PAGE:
I’ll clarify, in case the language I’ve used is not plain enough. I neither “endorse” nor “disapprove of” any abortion — it’s not my place as it’s not my body in question. You might as well ask me if I “endorse” some random, unknown adult getting their ear pierced. The question is thus itself basically inappropriate.

Only the person whose body is being used has any authority to determine what happens to their body. This is why my answer can only be what I already wrote: There is no point in time at which the state has the authority to force any person to provide their body or organs for the use of any other being — adult human, animal, vegetable, fetal, etc.

If the state has no such authority, and if no other human being has the authority to exercise their will over the woman, then it follows necessarily ultimately the woman and the woman alone can and should make the decision. It also follows necessarily that woman will make decisions to abort and not to abort all along the continuum of pregnancy. It’s a virtual certainty that some women will decide to abort in cases where I might not, and some will decide not to abort in cases where I might. Since I never will be in such a situation, and since I cannot speak about unknown women in unknown situations, I’m not going to make irrelevant and hypothetical guesses.

May 20, 2008 at 1:13 pm
(39) david says:

You believe that a person’s right to decide what entity does/does not use their body to survive trumps a human’s right to live (one of our inalienable rights, at least as recognized in the U.S.)?

It is not a crime for a person to depend on another for survival. That dependence is enough to allow the innocent human to be killed? I do not believe it is right to kill an innocent human.

Another point I wanted to touch upon is your contention about what is a human.

An unfertilized egg and sperm are not the same thing as a fertilized egg & sperm.

The overwhelming consensus among developmental biologists is that life begins at syngamy, or fertilization. That is when the egg & sperm join, forming a zygote, and the maternal and paternal DNA intermingle, thus producing a new human, genetically differentiated from the “host”, as you probably think of her.

At that point, though some of the cells will end up as extraembryonic cells and tissues, a new human being has been created.

Whether following a form of the Hippocratic Oath or the Declaration of Geneva, physicians have an obligation to care for the health of their patients, including these newly formed humans.

As for the life of the mother exceptions, etc., they are no different. An abortion is never necessary to protect the life of the mother. If a procedure needs to be performed (medication prescribed, etc.) to save her life (e.g. in the case of an ectopic pregnancy) and it results in the death of the developing human, then it is necessary and the death is both unavoidable and unintentional.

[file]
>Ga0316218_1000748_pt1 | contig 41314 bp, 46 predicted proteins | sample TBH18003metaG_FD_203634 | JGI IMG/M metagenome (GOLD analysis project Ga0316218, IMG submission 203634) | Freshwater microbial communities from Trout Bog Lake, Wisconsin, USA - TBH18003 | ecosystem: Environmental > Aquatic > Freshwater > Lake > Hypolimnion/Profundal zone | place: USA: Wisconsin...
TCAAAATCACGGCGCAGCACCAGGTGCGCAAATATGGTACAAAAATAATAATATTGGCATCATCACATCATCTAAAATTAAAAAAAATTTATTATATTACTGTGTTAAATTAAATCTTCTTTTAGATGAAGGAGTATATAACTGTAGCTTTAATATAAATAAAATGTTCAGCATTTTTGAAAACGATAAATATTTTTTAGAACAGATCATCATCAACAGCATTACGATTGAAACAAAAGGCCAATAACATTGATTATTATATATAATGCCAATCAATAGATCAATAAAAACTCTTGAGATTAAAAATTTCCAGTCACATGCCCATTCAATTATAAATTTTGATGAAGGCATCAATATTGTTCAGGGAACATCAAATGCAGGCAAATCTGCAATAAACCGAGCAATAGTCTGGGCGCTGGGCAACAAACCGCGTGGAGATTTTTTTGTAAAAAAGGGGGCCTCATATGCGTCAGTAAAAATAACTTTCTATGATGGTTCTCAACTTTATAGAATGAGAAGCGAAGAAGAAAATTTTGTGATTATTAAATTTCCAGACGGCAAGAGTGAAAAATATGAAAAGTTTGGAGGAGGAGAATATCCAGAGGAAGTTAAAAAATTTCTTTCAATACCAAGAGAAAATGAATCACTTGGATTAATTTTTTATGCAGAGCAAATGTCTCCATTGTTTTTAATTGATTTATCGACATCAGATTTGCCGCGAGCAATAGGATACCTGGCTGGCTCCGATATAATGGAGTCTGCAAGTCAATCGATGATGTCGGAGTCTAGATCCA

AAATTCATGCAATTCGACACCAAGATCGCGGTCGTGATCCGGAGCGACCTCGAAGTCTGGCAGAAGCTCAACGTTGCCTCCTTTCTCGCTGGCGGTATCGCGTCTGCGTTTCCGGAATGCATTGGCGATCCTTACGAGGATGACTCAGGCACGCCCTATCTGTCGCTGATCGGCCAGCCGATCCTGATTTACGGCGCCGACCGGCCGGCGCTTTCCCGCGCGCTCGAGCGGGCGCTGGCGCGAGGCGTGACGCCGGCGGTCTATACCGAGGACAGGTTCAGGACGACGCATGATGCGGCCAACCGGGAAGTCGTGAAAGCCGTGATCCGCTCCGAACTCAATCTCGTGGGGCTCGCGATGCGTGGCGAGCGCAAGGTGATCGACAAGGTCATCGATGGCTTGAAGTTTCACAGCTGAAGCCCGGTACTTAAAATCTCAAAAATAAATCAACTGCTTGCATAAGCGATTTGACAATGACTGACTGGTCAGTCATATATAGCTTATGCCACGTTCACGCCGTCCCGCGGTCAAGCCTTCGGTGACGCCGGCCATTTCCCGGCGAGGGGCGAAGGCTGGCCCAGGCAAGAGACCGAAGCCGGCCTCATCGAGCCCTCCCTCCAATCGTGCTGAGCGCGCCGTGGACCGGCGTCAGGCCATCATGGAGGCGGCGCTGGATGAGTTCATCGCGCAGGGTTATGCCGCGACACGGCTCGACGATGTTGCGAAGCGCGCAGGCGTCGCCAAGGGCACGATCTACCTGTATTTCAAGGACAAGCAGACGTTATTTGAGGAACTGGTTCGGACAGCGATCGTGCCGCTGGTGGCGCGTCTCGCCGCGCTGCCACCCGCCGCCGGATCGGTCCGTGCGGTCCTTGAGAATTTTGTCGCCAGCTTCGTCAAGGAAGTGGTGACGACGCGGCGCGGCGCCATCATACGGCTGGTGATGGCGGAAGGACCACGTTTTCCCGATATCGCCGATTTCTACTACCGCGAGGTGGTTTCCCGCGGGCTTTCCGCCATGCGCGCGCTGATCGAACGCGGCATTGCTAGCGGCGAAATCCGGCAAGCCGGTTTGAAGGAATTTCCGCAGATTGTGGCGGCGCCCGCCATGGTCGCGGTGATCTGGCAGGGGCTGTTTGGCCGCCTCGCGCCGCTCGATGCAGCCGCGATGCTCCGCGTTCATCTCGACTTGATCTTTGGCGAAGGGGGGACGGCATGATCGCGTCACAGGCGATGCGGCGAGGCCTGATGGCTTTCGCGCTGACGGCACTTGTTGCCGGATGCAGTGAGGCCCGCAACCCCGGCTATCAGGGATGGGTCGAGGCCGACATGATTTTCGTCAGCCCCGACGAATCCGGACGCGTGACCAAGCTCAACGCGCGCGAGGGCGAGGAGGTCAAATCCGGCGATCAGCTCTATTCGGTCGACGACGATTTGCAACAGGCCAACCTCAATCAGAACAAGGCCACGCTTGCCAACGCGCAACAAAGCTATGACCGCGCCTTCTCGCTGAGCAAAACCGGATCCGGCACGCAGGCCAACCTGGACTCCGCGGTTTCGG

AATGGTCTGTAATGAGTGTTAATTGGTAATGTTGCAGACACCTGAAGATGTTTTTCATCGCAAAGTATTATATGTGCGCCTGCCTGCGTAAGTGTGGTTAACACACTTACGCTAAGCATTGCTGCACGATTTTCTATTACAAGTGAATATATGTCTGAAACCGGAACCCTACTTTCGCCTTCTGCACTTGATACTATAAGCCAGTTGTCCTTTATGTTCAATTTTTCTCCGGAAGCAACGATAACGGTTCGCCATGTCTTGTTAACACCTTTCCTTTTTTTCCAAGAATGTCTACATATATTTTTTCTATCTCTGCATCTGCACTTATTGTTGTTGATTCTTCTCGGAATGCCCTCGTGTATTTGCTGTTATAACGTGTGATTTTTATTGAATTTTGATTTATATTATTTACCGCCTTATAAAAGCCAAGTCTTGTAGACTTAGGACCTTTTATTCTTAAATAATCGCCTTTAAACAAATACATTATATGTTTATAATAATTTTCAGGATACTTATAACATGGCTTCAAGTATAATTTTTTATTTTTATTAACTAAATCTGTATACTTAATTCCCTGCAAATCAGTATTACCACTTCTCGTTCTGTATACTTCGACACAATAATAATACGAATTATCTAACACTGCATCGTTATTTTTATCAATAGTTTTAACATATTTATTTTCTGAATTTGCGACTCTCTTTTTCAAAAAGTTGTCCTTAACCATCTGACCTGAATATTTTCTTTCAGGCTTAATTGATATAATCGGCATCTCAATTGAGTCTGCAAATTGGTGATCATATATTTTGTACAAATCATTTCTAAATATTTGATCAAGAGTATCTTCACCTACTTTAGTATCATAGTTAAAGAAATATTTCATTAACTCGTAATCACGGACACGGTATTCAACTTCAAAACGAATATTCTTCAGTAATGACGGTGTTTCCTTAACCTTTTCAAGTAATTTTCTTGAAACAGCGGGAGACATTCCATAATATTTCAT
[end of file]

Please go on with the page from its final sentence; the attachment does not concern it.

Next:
Therein lies the two most important aspects to this debate:

- Human life begins at conception
- Intentionally killing an innocent human being is never right

May 20, 2008 at 2:02 pm
(40) Austin Cline says:

You believe that a person’s right to decide what entity does/does not use their body to survive trumps a human’s right to live

Yes, because no on has a right to use your body and organs against your will in order to live. If you disagree, then you must necessarily believe that the government can force you to donate blood and organs against your will. Right?

I notice that you offer no response to K. Anonymous’ analogy. Would use the force of law and the power of the state to prevent B from disconnecting from A? If B did it, would you prosecute B for murder?

It is not a crime for a person to depend on another for survival.

Red Herring fallacy; the question isn’t about “depending” on someone for survival, but using their body and organs against the person’s will.

An unfertilized egg and sperm are not the same thing as a fertilized egg & sperm.

Of course they are not the same; your job, though, is to explain what difference justifies different treatment.

As for the life of the mother exceptions, etc., they are no different. An abortion is never necessary to protect the life of the mother. If a procedure needs to be performed (medication prescribed, etc.) to save her life (e.g. in the case of an ectopic pregnancy) and it results in the death of the developing human, then it is necessary and the death is both unavoidable and unintentional.

So abortion is never necessary to protect the life of the mother, but it’s OK to perform an abortion to save the life of the mother. Sorry, but that’s incoherent. Abortion in cases like ectopic pregnancy have the goal of saving the mother through the means of eliminating the fetus. The means is intentional and deliberate.

May 20, 2008 at 11:20 pm
(41) Peter-W says:

Thanks Austin for your clear thinking on this issue.

You say “Remember, if the woman has an absolute moral claim to autonomy over her own body, then no being — including even a fetus which we assume to be the full moral equivalent of an adult human being — can have any moral claim to the use of the woman’s body without her permission.”

Does this moral claim alter if she has inititally consented to becoming pregnant, then decides not to continue the pregnancy ? Perhaps the relationship ends, or other circumstances change. Perhaps having sex knowing that pregnancy may result is itself consent to becoming pregnant. Is this analagous to offering use of a house then withdrawng it without compensation ?

Thanks
Peter

May 21, 2008 at 6:02 am
(42) Austin Cline says:

Does this moral claim alter if she has inititally consented to becoming pregnant, then decides not to continue the pregnancy ?

No.

Is this analagous to offering use of a house then withdrawng it without compensation ?